Same Same But Different: new cultural institutions, accessible spaces

by Linda Di Pietro

When someone asks us to explain what BASE is, we often find that a single definition is reductive, that its complexity is its beauty.
We tend to define it by antinomy, first clarifying what it is not.
It is not a museum, it is not a theatre, it is not just a meeting space, it is not a traditional coworking space, it is not a dance club. It is all these things together and much more.
Same same but different, they would say in South East Asia mocking our brand veneration.

BASE needs no definition. Let everyone give it their own. 
It is a hybrid space, a community hub, a local presidium of the second millennium, so that we know that to make culture, to make territory, we must first go back to making the world, together.

This indefiniteness in its substance has meant that over the last few years, more and more, we have become certain that this place, and not others, would be the perfect place for rethinking the very concept of a cultural institution. And to rethink it starting from the invisible bodies, those we do not usually see in the cultural venues of our city; starting from the voices we do not listen to, except when they occupy the Spotify charts; starting from our biases, prejudices, conscious and unconscious discrimination in our words.
“Same same, but different” inaugurates two years of challenging work, aimed at building a plural artistic institution through a process of decanonisation, understood as the dismantling of the hierarchical structures that produce standards and the recognition of divergences from them, the radical questioning of power mechanisms and the normalised ways of producing and disseminating knowledge (race, gender, economic conditions, etc.).

As Ilda Curti writes, it means “widening the perimeter of proximity to those who inhabit the city but are absent, sideways – because they do not share its language or simply do not have a voice and a voice to participate: people with a migrant background, individuals in transition, the very young. Those who today, in the shouting arena of the frightened cities, become the object of confrontation between care and resentment and are deprived of subjectivity and protagonism.”

After all, BASE is not a monad, it is in the city and the city is in the world and its walls are made of skin.
We cannot escape what penetrates the pores.
Except to ask ourselves how to become a boundary space, available for co-habitation and transformation. How to activate an open and real dialogue with the still marginalised subjectivities of communities̀ and societỳ?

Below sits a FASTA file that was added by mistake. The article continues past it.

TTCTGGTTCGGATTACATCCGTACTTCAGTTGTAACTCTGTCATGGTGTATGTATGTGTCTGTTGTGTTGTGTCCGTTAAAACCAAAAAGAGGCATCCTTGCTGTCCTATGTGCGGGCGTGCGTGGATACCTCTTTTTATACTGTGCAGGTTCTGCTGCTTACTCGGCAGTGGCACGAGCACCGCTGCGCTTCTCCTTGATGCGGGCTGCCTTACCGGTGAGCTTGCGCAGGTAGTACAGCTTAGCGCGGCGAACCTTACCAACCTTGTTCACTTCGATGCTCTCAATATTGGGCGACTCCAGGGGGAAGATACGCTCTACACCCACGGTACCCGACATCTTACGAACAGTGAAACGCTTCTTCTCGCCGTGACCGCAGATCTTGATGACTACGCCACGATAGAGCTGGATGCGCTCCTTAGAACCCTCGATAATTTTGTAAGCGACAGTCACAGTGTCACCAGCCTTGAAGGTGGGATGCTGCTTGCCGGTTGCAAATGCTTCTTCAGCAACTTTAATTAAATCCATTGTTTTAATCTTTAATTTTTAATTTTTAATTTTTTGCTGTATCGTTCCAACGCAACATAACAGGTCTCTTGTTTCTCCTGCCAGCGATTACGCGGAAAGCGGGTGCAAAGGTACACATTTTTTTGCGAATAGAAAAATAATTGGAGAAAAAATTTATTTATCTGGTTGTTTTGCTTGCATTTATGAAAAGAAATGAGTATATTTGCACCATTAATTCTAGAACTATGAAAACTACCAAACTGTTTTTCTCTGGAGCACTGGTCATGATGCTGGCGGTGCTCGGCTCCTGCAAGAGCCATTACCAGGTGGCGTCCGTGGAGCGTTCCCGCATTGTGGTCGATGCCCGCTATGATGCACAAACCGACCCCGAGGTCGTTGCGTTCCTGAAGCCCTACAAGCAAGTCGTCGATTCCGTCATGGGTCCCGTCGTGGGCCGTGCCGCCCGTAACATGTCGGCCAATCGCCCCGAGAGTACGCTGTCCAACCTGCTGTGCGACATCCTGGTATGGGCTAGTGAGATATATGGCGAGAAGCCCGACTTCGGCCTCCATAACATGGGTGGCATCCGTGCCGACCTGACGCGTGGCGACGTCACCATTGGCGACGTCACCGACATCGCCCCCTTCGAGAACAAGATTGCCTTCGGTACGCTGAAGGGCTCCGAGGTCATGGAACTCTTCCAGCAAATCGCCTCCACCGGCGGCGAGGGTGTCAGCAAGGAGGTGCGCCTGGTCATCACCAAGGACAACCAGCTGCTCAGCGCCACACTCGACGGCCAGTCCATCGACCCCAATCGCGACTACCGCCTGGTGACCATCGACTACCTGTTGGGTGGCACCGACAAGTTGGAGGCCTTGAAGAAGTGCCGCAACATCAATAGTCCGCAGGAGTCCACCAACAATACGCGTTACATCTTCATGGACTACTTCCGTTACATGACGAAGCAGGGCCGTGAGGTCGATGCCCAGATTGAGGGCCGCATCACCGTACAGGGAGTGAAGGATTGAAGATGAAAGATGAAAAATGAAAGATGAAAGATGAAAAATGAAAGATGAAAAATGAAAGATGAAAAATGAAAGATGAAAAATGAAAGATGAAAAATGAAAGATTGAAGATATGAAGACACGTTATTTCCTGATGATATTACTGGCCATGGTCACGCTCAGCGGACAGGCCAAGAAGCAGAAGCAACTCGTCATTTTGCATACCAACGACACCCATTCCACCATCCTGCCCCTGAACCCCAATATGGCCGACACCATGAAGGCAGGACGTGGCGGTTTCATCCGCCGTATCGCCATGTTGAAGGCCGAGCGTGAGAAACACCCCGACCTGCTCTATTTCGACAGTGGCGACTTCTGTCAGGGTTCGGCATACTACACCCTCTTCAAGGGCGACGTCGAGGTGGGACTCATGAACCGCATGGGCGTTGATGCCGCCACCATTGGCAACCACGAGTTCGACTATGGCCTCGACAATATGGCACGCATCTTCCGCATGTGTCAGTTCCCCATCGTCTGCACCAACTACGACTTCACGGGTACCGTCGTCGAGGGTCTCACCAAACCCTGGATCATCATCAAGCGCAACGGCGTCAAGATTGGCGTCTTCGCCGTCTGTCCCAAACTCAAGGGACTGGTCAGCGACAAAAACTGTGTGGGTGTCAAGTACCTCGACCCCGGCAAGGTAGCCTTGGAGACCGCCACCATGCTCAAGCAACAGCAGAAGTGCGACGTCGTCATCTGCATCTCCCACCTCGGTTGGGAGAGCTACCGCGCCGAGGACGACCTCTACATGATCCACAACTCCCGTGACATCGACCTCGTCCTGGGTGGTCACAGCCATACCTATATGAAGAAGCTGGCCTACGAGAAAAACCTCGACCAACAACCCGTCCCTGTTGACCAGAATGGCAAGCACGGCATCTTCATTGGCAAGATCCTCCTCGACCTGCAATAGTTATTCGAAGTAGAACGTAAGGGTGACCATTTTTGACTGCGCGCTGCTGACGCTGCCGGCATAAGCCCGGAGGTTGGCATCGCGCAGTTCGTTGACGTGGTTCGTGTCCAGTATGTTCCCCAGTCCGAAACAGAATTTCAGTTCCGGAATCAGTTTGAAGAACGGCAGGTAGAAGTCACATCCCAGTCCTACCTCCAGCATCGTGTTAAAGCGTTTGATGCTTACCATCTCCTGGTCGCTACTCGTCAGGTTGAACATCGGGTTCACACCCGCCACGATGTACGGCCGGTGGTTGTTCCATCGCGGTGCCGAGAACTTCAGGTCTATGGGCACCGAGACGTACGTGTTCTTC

In order to question the hegoriferous nature of institutions and make them more responsive to language and contemporary society, which is in constant transformation, we can only hope for the deconstruction, decolonisation, hacking and denaturalisation of art institutions.

We are interested in Sarah Vahnee’s call during the international forum The Fantastic Institution, “I desire a feminization, decolonising and queering of the art institutions”, institutions that do politics instead of presenting artistic programmes on politics, that care for and engage with the people who work in them, support them on the basis of an equal dialogue and lend themselves as tools.

Tools and platforms that the audience, partners and users influence its structure, forcing the institution to be in a constant and productive state of re-invention. A kind of shared responsibility with those the institution addresses.
A ‘designing with’ instead of ‘organising for’.

We have built cathedrals such as museums, theatres, festivals and weekends, which over the years have become rusty and sclerotic. There is an urgent need to reconsider the role of cultural centres, as instruments to facilitate and enhance the production of imagination and knowledge again, through new systems of alliance with civil society, through new words that are not just ‘different and equal’, but tell all the nuances of the intersectional semantic field.


IDEA stands for:

Inclusion: creating an environment in which all individuals feel welcome, safe, respected, valued and supported to enable full participation and contribution.

Diversity: taking into account the fact that each individual is unique and recognising their particularities, including: ethnic origins, gender (identity, expression), sexual orientation, background, socio-economic status, religion or belief, marital status, age and disability.

Equity: the identification and removal of barriers, especially economic barriers, to ensure the full participation of all people and groups.

Accessibility finally refers to the design of products, devices, services or environments for people with disabilities. A set of solutions that enable the greatest number of people to participate in activities as effectively as possible.

So... is this getting serious?

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